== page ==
Following on from the example set across the Irwell, Salford Council are inviting residents are being invited to have a conversation about the future of local council services and what they would be prepared to do to help themselves, their families and their city.
Salford City Council is being forced to save a further £56 million over the next two years as the government continues to cut back the funds it makes available to local authorities.
The council has already been forced to find £118 millon savings since 2011 and means that means that by 2016 the city council will have lost 43 per cent of its government funding.
Now a new tool called Talk Budget will be available for people to set a balanced budget and the tool shows them the impact that their choices would have on those services.
They will also be able to tick options, from recycling more to volunteering or even committing to getting fit or quitting smoking to show how they are prepared help save money and reduce pressures on public services.
City Mayor Ian Stewart said: “This conversation is about inviting the public, local employers, staff from the council and other partner organisations to air their views on what council services might look like in the future and how the council could meet the continuing financial challenges ahead.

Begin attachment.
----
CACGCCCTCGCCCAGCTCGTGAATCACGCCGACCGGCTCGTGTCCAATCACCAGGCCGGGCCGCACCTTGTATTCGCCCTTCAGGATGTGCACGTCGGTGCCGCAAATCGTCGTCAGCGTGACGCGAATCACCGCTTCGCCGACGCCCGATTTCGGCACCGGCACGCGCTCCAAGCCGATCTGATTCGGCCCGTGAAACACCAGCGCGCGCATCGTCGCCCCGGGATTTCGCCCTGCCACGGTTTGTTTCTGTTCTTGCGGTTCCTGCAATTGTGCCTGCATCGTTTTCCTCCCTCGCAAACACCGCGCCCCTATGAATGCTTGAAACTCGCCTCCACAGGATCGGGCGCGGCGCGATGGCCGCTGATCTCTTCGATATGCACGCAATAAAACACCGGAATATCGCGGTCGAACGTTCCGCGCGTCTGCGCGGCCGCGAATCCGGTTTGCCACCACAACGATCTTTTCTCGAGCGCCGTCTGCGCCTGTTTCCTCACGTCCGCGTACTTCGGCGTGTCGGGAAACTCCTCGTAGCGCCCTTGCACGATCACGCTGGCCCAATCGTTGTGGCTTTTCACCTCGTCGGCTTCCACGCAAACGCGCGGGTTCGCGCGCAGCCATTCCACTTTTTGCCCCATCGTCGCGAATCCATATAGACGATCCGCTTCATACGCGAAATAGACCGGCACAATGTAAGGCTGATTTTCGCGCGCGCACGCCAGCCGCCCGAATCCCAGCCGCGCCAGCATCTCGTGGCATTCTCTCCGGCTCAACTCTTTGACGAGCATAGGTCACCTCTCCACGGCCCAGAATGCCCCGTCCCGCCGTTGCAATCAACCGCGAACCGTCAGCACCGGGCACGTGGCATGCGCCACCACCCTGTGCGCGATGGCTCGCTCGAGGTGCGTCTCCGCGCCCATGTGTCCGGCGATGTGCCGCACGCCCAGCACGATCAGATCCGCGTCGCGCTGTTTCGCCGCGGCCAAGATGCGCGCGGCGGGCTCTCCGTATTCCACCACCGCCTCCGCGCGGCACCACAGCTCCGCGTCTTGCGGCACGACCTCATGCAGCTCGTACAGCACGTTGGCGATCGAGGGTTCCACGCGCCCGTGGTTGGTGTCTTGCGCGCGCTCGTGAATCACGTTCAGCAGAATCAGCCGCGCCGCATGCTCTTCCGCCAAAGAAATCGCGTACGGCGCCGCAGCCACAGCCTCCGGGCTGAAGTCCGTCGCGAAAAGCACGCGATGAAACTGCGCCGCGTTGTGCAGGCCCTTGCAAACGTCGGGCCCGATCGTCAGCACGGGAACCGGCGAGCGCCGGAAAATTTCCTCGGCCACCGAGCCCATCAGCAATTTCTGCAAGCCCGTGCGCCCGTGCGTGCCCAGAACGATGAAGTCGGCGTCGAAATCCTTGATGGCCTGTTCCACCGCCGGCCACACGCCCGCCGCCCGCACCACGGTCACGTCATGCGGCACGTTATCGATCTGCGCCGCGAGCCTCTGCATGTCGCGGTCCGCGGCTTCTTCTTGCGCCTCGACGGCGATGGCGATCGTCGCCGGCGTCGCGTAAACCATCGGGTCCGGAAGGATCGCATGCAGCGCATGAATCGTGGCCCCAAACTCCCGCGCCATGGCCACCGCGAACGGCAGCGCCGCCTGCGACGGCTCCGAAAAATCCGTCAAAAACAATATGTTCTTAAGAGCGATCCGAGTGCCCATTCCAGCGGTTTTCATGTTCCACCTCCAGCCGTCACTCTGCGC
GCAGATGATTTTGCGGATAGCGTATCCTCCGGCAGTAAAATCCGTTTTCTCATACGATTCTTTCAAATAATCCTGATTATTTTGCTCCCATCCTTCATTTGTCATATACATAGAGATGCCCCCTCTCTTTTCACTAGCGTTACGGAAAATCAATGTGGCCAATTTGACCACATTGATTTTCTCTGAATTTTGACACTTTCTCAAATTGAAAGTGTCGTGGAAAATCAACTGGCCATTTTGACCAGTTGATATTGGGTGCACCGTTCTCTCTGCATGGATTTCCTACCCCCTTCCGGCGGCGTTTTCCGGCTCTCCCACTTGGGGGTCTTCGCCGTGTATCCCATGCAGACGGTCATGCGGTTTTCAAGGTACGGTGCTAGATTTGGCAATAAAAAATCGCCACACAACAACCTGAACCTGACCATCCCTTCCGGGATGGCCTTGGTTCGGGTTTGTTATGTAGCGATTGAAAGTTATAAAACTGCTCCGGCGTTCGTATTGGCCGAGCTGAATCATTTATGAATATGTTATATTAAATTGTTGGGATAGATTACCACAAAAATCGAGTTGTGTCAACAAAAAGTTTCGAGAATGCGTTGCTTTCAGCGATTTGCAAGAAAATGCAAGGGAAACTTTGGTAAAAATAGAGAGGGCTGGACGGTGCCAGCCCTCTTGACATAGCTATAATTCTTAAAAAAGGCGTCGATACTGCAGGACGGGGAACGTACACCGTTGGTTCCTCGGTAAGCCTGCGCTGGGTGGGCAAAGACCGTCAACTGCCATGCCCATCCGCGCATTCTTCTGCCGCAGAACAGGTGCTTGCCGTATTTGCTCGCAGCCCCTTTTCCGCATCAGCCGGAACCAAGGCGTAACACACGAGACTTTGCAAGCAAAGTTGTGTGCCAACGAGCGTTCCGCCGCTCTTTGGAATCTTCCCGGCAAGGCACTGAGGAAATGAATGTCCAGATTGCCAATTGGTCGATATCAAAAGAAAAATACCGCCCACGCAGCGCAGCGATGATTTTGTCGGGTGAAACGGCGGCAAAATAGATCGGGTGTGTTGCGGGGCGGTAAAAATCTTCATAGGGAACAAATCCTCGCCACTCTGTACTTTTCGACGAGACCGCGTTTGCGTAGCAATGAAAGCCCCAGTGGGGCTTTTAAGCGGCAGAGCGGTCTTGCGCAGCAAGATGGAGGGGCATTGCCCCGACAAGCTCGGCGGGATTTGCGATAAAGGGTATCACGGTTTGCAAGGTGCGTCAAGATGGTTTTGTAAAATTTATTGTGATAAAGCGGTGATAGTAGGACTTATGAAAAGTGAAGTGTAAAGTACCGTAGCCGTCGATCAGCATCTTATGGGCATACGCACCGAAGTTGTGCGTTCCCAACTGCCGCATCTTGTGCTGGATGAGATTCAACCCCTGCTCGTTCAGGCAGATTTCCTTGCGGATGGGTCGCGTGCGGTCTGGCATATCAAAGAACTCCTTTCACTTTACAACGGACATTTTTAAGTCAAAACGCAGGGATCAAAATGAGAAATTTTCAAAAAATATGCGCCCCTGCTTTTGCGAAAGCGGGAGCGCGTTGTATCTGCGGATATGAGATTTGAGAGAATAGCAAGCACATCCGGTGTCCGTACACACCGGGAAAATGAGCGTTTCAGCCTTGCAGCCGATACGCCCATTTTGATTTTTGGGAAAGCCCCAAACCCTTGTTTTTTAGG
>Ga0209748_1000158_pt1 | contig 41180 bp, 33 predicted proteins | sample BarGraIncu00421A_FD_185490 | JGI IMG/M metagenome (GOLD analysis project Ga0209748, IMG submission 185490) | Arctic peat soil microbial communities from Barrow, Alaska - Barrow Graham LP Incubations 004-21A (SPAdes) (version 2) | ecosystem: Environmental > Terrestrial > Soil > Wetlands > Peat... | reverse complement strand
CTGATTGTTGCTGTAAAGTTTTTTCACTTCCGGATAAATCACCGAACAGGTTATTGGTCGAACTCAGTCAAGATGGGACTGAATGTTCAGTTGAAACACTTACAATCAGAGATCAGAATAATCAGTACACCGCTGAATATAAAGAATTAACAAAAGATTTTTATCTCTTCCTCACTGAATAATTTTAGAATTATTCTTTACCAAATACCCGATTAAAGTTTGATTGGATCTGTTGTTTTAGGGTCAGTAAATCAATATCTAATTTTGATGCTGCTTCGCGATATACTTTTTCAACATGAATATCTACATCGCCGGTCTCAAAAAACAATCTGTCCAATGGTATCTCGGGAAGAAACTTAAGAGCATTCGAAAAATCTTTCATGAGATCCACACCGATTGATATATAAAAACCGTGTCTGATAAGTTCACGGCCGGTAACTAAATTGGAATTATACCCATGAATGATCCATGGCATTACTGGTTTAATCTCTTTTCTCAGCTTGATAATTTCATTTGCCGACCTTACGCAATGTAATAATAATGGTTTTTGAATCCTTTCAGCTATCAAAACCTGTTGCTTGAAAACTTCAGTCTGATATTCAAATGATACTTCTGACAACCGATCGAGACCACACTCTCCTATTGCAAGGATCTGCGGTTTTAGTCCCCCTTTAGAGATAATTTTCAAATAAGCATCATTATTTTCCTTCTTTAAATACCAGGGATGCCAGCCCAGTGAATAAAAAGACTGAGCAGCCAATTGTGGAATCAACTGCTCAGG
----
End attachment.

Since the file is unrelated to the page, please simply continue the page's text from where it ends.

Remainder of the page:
“I want to make it clear that if the government had not made such drastic reductions to the grant that it has given to Salford in recent years then we would not be facing such drastic cuts to council services in Salford now. It’s important that people in the city understand that with less government money, the council can no longer provide services to the level it has in the past.
Earlier this month, Manchester City Council announced a similar conversation with the aim of finding cuts of £59m including another 600 council job losses, reductions in school crossing patrols ending free swimming for over-60s and under-16s and the end of funding to Manchester Adult Education Service.